Friday, January 27, 2017

USS Washington - Langton 1:1200

Here is another of Langton Miniatures' very small offerings, this one the 20 gun galley Washington, built in 1776.

To quote the Nautical Research Guild's summary of the history of this vessel:

"The Continental Galley Washington was a lateen-rigged, two-masted row galley built in the autumn of 1776 on Lake Champlain at Skenesboro N.Y. On October 6 1776, she joined the small fleet established and commanded by Brigadier General Benedict Arnold. Washington was among Arnold's ships that anchored in the narrow body of water between the western shore of Lake Champlain and Valcour Island to await the expected British move. On October 11th the British attacked from leeward. As a result of the battle Washington suffered the heaviest damage to the American fleet.

"Arnold regrouped his fleet and slipped past the British fleet in a desperate attempt to escape. However, they caught the retreating Continental force on October 13th, at Split Rock near Crown Point. Arnold managed to beach and destroy four of the galleys and his own flagship, Congress, while most of the remaining ships escaped upriver. Washington, at the rear of the van, was captured by the enemy; she struck her colors, as Arnold reported later, "... after receiving a few broadsides." After her capture Washington was repaired and put into British service on the lake. It was during this period that her lines were taken off."

You can find the NRG's description and an amazing guide to scratch-building a model of the galley (by Jeff Staudt) here:

And here is Langton's 1:1200 model:

Here for size comparison the model is seen with several other Langton kits. To her left is a small schooner with a pivot gun, to her right a gunboat. To the rear is a 24 gun frigate.

Monday, January 23, 2017

Warlord Games 28mm Praetorians

Here is a unit of 28mm Praetorian Guardsmen that I've just completed for a commission. These are some of Warlord Games' plastic offerings, and I think they are very attractive figures. Each one is comprised of 5 parts: body, weapon arm, shield, head and crest. Detail is pretty crisp, and there are some nice touches, like the 5 different faces included for the regulars. There is also a new arm pose not included in the regular legionary box set - an upright javelin held close to the body.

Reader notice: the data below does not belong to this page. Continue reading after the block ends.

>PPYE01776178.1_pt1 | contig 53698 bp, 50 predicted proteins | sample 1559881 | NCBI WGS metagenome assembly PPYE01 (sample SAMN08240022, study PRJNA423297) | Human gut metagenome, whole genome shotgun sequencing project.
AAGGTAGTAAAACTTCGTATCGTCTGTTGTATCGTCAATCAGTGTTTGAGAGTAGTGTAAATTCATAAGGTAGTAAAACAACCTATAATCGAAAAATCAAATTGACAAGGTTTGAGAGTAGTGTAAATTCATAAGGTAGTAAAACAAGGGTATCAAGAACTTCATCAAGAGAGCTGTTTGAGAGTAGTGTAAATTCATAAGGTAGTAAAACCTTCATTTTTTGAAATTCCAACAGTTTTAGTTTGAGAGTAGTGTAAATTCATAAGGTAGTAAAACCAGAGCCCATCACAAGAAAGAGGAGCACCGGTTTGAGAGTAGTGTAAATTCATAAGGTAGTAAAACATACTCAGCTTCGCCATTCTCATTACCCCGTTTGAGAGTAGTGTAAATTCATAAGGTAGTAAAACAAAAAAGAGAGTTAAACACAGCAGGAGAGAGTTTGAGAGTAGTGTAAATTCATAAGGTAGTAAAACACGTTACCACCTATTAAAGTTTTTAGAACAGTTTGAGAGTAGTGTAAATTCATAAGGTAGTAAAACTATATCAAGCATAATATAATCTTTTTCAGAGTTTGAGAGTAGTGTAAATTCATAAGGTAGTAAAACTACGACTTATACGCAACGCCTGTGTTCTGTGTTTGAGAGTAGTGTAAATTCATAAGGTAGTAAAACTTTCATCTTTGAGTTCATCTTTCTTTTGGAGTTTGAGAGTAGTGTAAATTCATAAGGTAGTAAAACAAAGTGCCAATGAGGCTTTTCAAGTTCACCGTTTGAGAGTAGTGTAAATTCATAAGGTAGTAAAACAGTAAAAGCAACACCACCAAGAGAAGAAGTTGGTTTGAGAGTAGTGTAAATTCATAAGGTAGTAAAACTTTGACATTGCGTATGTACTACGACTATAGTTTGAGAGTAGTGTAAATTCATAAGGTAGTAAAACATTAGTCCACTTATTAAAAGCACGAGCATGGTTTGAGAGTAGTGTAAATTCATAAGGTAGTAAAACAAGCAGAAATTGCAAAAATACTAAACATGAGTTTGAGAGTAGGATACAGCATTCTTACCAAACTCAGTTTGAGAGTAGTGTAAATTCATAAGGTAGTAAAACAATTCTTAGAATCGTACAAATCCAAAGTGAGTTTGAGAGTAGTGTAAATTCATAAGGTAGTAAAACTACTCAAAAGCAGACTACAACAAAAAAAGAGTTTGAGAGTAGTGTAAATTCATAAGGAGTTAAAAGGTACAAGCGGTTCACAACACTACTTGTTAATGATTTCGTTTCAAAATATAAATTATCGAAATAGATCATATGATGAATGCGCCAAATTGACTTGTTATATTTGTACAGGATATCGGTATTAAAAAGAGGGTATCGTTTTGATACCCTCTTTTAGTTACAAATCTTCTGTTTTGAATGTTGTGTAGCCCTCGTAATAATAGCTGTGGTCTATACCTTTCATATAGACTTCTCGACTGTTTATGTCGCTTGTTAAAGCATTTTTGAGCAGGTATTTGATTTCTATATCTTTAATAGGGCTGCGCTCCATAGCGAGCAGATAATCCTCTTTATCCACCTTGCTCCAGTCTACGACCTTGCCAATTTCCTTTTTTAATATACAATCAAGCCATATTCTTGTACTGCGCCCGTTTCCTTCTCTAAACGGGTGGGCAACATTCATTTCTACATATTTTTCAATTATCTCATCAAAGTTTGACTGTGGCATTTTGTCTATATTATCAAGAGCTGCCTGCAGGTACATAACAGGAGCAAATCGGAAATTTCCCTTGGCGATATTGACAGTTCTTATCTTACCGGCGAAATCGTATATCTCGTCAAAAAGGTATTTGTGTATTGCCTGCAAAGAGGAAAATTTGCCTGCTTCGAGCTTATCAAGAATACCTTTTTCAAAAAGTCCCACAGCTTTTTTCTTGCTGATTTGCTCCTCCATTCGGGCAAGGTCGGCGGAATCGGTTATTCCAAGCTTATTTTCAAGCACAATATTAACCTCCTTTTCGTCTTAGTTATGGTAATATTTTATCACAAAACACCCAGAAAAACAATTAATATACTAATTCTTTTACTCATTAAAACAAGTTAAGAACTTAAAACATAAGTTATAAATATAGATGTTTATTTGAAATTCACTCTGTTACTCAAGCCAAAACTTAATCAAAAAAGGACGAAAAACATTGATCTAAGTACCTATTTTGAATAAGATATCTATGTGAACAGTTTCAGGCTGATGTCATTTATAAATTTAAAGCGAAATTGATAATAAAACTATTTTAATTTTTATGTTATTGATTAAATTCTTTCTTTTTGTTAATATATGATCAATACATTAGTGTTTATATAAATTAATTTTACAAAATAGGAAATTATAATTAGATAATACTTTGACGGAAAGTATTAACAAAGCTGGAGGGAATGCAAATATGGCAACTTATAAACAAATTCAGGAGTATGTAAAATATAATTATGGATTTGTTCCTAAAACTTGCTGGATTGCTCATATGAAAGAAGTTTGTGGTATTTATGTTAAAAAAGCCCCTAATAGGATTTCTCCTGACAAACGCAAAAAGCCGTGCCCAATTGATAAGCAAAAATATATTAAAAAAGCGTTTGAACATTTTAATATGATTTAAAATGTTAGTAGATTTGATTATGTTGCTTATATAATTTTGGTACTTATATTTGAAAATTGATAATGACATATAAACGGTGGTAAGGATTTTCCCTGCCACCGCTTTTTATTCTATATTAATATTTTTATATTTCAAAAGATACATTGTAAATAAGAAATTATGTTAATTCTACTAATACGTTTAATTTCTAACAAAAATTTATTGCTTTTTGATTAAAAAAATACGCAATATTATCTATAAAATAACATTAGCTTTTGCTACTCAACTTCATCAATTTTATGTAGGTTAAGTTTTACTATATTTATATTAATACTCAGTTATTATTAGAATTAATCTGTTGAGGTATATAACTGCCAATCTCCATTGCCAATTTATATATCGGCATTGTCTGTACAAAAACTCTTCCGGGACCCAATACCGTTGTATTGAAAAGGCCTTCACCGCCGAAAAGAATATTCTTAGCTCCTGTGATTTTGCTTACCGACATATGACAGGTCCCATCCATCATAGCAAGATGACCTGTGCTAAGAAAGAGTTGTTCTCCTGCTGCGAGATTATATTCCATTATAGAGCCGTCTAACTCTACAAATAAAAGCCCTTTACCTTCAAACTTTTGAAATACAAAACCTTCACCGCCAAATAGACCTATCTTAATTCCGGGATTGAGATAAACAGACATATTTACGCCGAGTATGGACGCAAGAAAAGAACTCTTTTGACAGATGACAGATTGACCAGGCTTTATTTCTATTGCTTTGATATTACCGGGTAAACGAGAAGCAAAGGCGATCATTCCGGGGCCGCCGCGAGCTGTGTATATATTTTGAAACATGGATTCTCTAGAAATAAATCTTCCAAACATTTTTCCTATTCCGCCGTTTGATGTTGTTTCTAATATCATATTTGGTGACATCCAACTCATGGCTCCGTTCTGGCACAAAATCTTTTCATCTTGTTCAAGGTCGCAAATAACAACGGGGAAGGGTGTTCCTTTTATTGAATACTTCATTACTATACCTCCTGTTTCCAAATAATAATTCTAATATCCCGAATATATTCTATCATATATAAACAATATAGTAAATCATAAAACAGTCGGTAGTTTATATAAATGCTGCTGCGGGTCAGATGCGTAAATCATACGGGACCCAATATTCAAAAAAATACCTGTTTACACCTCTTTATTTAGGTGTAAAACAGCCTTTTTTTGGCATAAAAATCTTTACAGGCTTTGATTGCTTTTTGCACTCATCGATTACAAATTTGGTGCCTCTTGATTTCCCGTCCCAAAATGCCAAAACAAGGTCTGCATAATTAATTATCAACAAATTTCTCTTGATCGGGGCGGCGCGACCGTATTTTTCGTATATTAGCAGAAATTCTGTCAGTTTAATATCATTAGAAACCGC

My only complaint about this set is the shield decals. The graphics themselves are perfectly fine, but in every other way they are extremely frustrating. They have too much "flash" of clear film around the edges, they had to be soaked too long to remove them from the backing paper (I tore several even after soaking more than 45 seconds) and - probably because of that - adhesion to the shield is extremely weak. They started curling off immediately, and I had to develop a routine where right after applying the two halves to one shield I would immediately coat it in matt varnish to get it to stick. It made for a slow, excruciating process, which is not how decals have to be. I've only had good experiences with other brands.

Still, they do make for a nice looking unit, and are an economical option.

Tuesday, January 17, 2017

La Vengeance - GHQ 1:1200

Here is a model that I finished some time ago, but am only now getting around to posting: GHQ's 1:1200 La Vengeance, a 40 gun frigate.

Vengeance was a heavy frigate launched in 1794. She is best remembered for her duels with HMS Mermaid (1796 - inconclusive), HMS Seine (August 1800 - at which point she was captured by the British), but especially - for American audiences - for her bloody, indecisive duel with USS Constellation in February of 1800, during the so called Quasi War between France and the young United States.

I've rebuilt the bowsprit out of brass rod, mounted on a Langton base with a wood and a magnetic layer under it, used Langton brass ratlines, and rigged with nylon bristles.